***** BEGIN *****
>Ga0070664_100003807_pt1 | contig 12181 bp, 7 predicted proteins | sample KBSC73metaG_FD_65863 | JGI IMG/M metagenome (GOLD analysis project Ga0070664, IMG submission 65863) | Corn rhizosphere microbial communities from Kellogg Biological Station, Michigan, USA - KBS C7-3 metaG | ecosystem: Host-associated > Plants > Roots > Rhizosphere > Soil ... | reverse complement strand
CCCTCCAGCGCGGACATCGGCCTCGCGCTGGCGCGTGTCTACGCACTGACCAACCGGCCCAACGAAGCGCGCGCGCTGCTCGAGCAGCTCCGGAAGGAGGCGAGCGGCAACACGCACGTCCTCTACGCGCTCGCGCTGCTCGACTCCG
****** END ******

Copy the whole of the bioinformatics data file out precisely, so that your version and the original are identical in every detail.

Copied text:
>Ga0070664_100003807_pt1 | contig 12181 bp, 7 predicted proteins | sample KBSC73metaG_FD_65863 | JGI IMG/M metagenome (GOLD analysis project Ga0070664, IMG submission 65863) | Corn rhizosphere microbial communities from Kellogg Biological Station, Michigan, USA - KBS C7-3 metaG | ecosystem: Host-associated > Plants > Roots > Rhizosphere > Soil ... | reverse complement strand
CCCTCCAGCGCGGACATCGGCCTCGCGCTGGCGCGTGTCTACGCACTGACCAACCGGCCCAACGAAGCGCGCGCGCTGCTCGAGCAGCTCCGGAAGGAGGCGAGCGGCAACACGCACGTCCTCTACGCGCTCGCGCTGCTCGACTCCG